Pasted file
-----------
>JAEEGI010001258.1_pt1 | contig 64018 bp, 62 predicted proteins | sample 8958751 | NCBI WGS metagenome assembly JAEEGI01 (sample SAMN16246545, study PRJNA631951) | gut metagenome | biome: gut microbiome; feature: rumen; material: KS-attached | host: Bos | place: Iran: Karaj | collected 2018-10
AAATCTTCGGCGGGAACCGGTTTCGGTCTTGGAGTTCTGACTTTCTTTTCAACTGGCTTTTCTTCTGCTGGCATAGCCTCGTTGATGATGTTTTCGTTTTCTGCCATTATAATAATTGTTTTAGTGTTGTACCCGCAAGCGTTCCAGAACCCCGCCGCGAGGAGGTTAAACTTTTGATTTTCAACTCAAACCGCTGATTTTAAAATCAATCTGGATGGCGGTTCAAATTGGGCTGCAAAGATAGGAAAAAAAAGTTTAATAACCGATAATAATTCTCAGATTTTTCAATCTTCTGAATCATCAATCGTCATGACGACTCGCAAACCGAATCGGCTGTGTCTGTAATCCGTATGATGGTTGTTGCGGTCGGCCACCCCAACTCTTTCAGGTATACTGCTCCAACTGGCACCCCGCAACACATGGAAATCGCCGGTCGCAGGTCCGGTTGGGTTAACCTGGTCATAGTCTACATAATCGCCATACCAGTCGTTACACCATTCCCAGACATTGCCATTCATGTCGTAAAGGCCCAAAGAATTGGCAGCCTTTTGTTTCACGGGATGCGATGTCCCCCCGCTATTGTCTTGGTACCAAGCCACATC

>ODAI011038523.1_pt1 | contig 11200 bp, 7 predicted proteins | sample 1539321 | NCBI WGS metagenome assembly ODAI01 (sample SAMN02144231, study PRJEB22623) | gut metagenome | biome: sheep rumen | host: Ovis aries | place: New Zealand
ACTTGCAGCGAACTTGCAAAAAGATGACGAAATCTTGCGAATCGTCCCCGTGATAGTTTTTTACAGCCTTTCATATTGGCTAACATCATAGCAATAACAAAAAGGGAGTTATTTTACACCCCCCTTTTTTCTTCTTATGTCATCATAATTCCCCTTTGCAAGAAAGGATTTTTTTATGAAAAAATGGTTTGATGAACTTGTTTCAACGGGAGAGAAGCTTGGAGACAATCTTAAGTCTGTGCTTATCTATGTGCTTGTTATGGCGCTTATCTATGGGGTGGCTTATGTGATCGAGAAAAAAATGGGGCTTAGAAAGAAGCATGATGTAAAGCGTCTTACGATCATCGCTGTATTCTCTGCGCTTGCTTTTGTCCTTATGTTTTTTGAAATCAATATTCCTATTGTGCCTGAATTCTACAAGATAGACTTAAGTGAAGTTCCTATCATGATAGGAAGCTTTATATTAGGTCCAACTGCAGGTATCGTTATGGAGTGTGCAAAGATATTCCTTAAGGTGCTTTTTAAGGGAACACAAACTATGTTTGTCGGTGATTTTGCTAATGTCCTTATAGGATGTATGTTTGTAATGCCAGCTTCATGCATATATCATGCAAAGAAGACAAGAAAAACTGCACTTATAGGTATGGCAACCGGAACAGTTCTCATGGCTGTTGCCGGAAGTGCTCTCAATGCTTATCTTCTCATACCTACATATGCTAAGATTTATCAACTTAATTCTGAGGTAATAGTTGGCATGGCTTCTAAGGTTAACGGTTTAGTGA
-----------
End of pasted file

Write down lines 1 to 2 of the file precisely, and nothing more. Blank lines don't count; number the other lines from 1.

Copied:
>JAEEGI010001258.1_pt1 | contig 64018 bp, 62 predicted proteins | sample 8958751 | NCBI WGS metagenome assembly JAEEGI01 (sample SAMN16246545, study PRJNA631951) | gut metagenome | biome: gut microbiome; feature: rumen; material: KS-attached | host: Bos | place: Iran: Karaj | collected 2018-10
AAATCTTCGGCGGGAACCGGTTTCGGTCTTGGAGTTCTGACTTTCTTTTCAACTGGCTTTTCTTCTGCTGGCATAGCCTCGTTGATGATGTTTTCGTTTTCTGCCATTATAATAATTGTTTTAGTGTTGTACCCGCAAGCGTTCCAGAACCCCGCCGCGAGGAGGTTAAACTTTTGATTTTCAACTCAAACCGCTGATTTTAAAATCAATCTGGATGGCGGTTCAAATTGGGCTGCAAAGATAGGAAAAAAAAGTTTAATAACCGATAATAATTCTCAGATTTTTCAATCTTCTGAATCATCAATCGTCATGACGACTCGCAAACCGAATCGGCTGTGTCTGTAATCCGTATGATGGTTGTTGCGGTCGGCCACCCCAACTCTTTCAGGTATACTGCTCCAACTGGCACCCCGCAACACATGGAAATCGCCGGTCGCAGGTCCGGTTGGGTTAACCTGGTCATAGTCTACATAATCGCCATACCAGTCGTTACACCATTCCCAGACATTGCCATTCATGTCGTAAAGGCCCAAAGAATTGGCAGCCTTTTGTTTCACGGGATGCGATGTCCCCCCGCTATTGTCTTGGTACCAAGCCACATC